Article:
Like the railroad tracks, Highway 93 remains a giant piece of the puzzle. Having a major thoroughfare running right through town can be a blessing and a curse, as Kalispell Planning Director Tom Jentz put it. As a troublesome example, CTA’s Koel described the common situation along the six-lane Highway 93 near Depot Park, where sparse, narrow sidewalks are pedestrians’ only option.

“Sometimes it feels like you’re taking your life into your own hands because you’re so close to the road,” Koel said.

Solving the heavy flow of traffic on Main Street remains tied to the eventuality of the 93 Alternate Route, which is currently halfway complete and in a standstill waiting for further funding. Until the bypass is completed, city staff believes downtown traffic, including semis, will continue to rumble through town. CTA’s plans include widening sidewalks and narrowing Main Street to three lanes, creating a more pedestrian- and business-friendly atmosphere. However, the state Department of Transportation has strict regulations for altering highways. To reduce U.S. 93, the city would need to prove it is no longer the main thoroughfare, Jentz said.

“That’s a job ahead of us to take care of,” he said. “We’re constrained, but it’s not impossible.”

Meanwhile, current sidewalks could be widened and the railroad tracks could be replaced with a pathway.

“We want people to flow downtown,” Johnson said.

The removal of the tracks would also help disjointed sections of towns. North to south access would be created near the mall and unclog dead-end streets.

“What it looks like now, with the problems and barriers we have, these places are no man’s land,” Koel said.

By creating a more cohesive grid, with new opportunities for foot and vehicle traffic, blighted areas of town will be given “new life.” Jentz said businesses are eager to join the city’s core, especially if they know there could be revitalization. He used the recent announcement that a 40-unit apartment complex for seniors is being developed on the corner of Third Avenue East and East Center Street. The developers emphasized their desire to build near the heart of town, he said. With redevelopment, other residential living opportunities could flourish along with entertainment sites, like an outdoor amphitheater. Gravel lots could be turned into city parks. The city could take the unique qualities and opportunities that Kalispell has and build on those, Koel said.

“That’s what creates a viable community over time,” he said.


Architects and engineers have the pleasure of dreaming big when envisioning a project. CTA’s renderings for Kalispell’s core revitalization include seemingly simple additions, like more trees and sidewalks. But there are also proposals for rooftop and underground parking lots, a civic center near the fairgrounds and an outdoor city plaza.

In Kalispell, this type of dreaming big can be a sensitive subject. After the city’s population boomed by 40 percent from 2000 to 2008, development skyrocketed, only to crash shortly afterward. The valley suffered through the economic recession. The area was home to some of the state’s highest unemployment rates in recent years and major industries, like construction and timber, languished.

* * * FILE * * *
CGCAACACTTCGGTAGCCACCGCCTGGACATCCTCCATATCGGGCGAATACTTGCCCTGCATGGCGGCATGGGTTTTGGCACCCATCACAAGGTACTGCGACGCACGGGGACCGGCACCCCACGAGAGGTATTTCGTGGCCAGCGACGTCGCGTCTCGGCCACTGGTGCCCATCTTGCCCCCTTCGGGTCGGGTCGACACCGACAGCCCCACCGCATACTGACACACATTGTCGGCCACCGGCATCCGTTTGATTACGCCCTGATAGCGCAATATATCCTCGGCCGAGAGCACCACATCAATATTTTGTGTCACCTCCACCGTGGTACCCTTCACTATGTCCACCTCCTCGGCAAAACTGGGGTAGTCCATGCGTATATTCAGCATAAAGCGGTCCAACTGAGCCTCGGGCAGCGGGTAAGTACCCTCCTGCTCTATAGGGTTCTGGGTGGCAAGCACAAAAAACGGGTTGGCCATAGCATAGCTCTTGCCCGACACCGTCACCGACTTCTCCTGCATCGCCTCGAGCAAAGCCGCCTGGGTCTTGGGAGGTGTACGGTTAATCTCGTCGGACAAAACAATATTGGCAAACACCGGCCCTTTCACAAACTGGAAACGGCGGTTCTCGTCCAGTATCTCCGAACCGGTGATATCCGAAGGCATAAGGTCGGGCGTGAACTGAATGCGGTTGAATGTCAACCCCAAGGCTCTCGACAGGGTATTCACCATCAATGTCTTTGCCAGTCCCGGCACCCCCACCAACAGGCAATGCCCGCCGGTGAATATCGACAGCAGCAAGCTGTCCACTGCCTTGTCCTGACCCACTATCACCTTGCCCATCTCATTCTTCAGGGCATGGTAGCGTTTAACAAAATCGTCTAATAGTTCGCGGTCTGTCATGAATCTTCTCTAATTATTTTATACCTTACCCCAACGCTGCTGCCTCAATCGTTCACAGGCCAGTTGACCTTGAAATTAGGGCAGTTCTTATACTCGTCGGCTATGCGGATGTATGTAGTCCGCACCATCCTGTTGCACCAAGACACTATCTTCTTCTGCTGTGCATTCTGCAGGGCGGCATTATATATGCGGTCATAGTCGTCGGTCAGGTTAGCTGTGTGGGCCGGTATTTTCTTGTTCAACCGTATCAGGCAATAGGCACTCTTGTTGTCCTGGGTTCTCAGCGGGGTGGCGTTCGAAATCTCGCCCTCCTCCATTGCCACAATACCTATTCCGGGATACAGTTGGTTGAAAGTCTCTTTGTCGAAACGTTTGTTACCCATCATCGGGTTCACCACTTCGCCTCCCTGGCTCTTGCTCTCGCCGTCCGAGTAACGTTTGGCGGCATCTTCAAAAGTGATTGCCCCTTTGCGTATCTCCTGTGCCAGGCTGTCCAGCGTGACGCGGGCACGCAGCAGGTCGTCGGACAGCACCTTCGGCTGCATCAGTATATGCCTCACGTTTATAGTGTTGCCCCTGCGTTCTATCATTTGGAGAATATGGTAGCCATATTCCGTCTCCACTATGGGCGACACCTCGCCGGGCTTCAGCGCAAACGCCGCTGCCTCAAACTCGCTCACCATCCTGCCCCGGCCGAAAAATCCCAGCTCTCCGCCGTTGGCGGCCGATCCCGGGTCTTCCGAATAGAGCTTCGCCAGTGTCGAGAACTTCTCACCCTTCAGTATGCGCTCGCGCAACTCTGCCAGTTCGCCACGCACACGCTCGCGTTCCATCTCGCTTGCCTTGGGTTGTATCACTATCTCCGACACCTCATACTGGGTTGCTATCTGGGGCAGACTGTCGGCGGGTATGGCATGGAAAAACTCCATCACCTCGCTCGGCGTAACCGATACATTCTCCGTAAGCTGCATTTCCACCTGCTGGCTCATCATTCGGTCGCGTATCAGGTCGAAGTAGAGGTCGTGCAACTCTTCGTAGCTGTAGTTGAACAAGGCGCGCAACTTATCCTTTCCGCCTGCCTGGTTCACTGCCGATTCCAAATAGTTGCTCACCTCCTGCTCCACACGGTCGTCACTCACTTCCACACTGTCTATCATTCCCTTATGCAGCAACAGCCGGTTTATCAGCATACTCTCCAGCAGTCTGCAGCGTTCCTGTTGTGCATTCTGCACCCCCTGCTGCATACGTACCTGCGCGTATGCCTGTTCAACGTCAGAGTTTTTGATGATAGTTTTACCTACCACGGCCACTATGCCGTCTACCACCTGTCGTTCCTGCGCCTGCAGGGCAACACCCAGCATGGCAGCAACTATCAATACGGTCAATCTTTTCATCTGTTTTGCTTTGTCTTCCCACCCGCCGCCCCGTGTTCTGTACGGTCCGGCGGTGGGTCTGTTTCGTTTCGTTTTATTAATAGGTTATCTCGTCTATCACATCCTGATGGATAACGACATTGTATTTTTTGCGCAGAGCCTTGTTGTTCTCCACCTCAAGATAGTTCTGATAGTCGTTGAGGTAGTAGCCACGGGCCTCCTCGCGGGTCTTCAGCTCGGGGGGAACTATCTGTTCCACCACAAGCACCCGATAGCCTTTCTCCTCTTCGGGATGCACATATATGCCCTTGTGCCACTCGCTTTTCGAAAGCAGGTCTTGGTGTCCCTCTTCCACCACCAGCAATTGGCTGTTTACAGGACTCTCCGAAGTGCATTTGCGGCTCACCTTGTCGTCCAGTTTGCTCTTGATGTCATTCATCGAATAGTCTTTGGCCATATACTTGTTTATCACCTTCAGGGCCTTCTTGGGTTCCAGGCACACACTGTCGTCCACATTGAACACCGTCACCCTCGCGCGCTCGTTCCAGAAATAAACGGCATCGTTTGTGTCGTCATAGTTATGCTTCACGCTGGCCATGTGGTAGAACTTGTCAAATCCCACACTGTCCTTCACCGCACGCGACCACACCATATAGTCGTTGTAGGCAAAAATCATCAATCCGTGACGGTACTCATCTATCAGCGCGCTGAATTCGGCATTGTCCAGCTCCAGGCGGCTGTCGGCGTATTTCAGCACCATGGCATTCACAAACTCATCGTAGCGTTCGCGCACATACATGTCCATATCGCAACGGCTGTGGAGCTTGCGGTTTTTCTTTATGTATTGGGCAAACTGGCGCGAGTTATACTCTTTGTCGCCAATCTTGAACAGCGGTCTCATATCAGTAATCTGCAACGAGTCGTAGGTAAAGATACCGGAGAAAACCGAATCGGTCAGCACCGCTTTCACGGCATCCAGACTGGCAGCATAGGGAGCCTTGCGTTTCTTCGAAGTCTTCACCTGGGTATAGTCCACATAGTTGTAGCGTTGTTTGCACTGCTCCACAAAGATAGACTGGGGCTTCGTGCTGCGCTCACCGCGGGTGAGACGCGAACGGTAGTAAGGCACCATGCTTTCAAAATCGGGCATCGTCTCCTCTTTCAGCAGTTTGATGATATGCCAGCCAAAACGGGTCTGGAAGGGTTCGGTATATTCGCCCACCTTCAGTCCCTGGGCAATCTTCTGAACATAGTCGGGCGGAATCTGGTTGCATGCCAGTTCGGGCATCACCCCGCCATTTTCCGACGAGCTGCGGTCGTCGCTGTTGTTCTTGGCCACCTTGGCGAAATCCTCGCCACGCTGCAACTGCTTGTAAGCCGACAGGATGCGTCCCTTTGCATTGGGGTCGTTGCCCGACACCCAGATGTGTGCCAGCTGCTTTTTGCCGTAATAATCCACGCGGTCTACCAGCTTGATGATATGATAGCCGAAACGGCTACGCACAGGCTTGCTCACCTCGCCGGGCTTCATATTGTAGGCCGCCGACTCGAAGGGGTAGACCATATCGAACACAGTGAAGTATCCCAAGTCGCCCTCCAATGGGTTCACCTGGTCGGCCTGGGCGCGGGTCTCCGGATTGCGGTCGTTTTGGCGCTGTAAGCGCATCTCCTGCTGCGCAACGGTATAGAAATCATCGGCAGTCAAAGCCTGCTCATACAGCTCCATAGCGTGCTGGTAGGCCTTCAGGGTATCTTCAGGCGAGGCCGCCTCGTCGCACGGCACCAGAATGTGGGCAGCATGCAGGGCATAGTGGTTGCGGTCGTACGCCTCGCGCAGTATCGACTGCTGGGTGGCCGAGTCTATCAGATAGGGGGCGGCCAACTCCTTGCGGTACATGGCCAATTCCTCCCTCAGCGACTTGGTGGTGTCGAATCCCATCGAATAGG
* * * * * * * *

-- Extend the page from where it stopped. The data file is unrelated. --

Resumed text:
Though the economy appears to be improving, many people remain tepid about growth and development.

With this in mind, a feasibility analysis is about to get underway. Montana West Economic Development received a $31,500 grant on behalf of the city to assess the ability to follow CTA’s preliminary revitalization plan and other ideas that could emerge.

In terms of paying for revitalization, several financial opportunities have become available to the city. In 2009, the federal Environmental Protection Agency awarded Kalispell a grant to fund environmental site assessments and cleanup. The city also has a revolving loan fund worth more than $1 million that can spur site cleanups. In 2010, Kalispell was one of only 23 cities in the U.S. to receive an area-wide planning grant that is solely intended to be a catalyst for redevelopment. The city council last year approved the expansion of the West Side Urban Renewal District to include the targeted core area, meaning tax increment finance dollars could also be used for revitalization.

“Those are great tools,” Thompson said of the grants, adding, “The planets and stars are aligning and we may be able to accomplish things we never knew we could.”

The public scoping process will continue and CTA plans on presenting city staff with a finalized document in late autumn. Then public hearings would be held before the plan would be presented to city council for approval.

CTA’s Johnson, who was born in Whitefish, understands why a community could be nervous about dreaming big. But he looks at the city’s history and sees forward thinkers and resilient growth. Kalispell began as a railroad hub, but within years of its inception, the main rail line moved. Some cities would flounder after such a blow. Not Kalispell.

“As a community now, forward thinking is the appropriate thing to do and the responsible thing to do,” Johnson said. “We don’t want to see our community stagnate. We want to see it thrive. We want to see our businesses thrive. So what can we do to promote that? This plan is the step to do that.”

To view CTA’s presentation, visit the Kalispell Chamber of Commerce website at www.kalispellchamber.com.